Opposition activists in Ivory Coast say 10 militants have been abducted by security officers in the southern commercial capital, Abidjan. There are fears that a power-sharing peace agreement between the government and northern rebels is collapsing.
One of the militants, who said his name is Bamba, told journalists that security forces stormed an opposition meeting Friday in the Abobo neighborhood of Abidjan.
He says men wearing military uniforms took 10 people, but that he was able to escape. Other militants are looking for the missing at detention centers across Abidjan.
The missing militants are said to be supporters of the RDR political party. The party's leader, Alassane Ouattara, lives in exile in France because he fears for his life in Ivory Coast.
An RDR leader in Abidjan, Adama Dembele, says he has notified authorities about the recent disappearances, but he does not know if that will help.
Mr. Dembele says the abductions remind him of the death squads that operated in Abidjan following the failed rebel coup attempt 13 months ago. One of those killed by an alleged death squad earlier this year was RDR militant and popular comedian Yerefe Kamara, known as H. Mr. Kamara was a Muslim from northern Ivory Coast, as are most rebels and militants of the RDR.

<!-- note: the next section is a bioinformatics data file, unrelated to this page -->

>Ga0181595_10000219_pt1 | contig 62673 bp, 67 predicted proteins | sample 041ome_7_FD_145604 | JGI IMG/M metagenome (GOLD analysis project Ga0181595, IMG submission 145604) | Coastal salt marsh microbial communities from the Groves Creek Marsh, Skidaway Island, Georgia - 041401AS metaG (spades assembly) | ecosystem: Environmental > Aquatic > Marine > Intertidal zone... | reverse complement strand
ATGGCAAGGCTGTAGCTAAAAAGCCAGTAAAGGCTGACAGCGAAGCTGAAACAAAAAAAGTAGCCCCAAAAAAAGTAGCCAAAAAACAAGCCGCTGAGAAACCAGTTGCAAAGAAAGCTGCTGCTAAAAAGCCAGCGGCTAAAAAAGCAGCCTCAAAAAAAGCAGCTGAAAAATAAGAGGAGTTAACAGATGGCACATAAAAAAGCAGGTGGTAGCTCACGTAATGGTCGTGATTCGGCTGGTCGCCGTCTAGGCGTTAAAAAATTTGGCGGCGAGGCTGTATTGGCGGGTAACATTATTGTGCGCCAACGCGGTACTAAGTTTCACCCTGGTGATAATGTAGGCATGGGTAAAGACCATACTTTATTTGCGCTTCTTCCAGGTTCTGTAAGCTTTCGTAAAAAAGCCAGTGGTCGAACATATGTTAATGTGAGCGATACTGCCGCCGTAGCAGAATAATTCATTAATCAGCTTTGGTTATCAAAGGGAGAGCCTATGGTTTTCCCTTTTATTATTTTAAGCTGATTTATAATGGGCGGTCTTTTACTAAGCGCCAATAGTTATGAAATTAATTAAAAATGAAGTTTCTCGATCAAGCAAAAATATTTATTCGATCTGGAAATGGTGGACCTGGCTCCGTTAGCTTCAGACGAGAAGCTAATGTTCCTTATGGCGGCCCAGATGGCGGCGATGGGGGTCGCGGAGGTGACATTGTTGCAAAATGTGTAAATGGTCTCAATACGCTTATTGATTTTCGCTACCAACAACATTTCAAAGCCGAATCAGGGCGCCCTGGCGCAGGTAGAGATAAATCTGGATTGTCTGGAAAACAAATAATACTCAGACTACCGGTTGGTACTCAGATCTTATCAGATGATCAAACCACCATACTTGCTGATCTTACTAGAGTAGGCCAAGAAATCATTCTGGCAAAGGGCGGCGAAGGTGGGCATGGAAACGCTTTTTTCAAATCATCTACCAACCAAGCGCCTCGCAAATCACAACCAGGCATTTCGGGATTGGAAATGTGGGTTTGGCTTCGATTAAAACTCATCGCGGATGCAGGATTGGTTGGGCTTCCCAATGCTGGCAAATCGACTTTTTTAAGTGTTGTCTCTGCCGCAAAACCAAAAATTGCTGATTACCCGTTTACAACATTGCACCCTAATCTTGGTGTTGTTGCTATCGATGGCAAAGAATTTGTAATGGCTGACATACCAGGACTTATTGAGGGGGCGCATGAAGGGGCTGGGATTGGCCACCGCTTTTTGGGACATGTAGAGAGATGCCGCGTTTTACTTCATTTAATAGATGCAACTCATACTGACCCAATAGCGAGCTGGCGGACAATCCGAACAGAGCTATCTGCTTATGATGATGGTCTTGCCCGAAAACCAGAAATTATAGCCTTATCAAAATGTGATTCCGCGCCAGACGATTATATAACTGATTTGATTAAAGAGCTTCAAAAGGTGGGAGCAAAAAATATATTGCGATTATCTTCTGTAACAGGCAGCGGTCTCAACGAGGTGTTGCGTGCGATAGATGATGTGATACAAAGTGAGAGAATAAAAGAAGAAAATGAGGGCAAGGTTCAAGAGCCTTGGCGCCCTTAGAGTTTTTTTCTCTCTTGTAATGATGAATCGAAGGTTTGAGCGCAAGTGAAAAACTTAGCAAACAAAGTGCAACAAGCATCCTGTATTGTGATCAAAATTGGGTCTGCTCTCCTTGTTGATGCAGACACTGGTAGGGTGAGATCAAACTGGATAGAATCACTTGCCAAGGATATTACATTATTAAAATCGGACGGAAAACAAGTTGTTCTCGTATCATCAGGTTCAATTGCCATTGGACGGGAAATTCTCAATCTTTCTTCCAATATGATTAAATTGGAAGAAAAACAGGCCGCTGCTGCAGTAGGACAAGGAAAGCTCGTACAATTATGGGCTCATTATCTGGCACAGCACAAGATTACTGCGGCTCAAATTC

A U.N. human rights report said this year the death squads included members of the presidential guard and activists from President Laurent Gbagbo's Bete southwestern tribal group. Mr. Gbagbo has repeatedly denied links between his government and the so-called death squads.
The new interior minister in the power-sharing government, Martin Bleou, says he is not certain Friday's abductions were carried out by security officers. He says many military uniforms and weapons have been stolen since the start of the rebel uprising.
Last week, a militia group, known as GPP, was banned because its members wore military uniforms and made fake military identity cards.
But since then, GPP members have continued to train throughout the streets of Abidjan, staring down any motorists who block their path. They wear shirts saying "We are Tired," which is what President Gbagbo recently said about rebels refusing to disarm.
Last month, the northern-based rebels suspended their participation in the power-sharing government, saying President Gbagbo is keeping all the power to himself and refusing to apply the French-mediated peace accord signed in January.
They also say they do not feel safe when they go to Abidjan.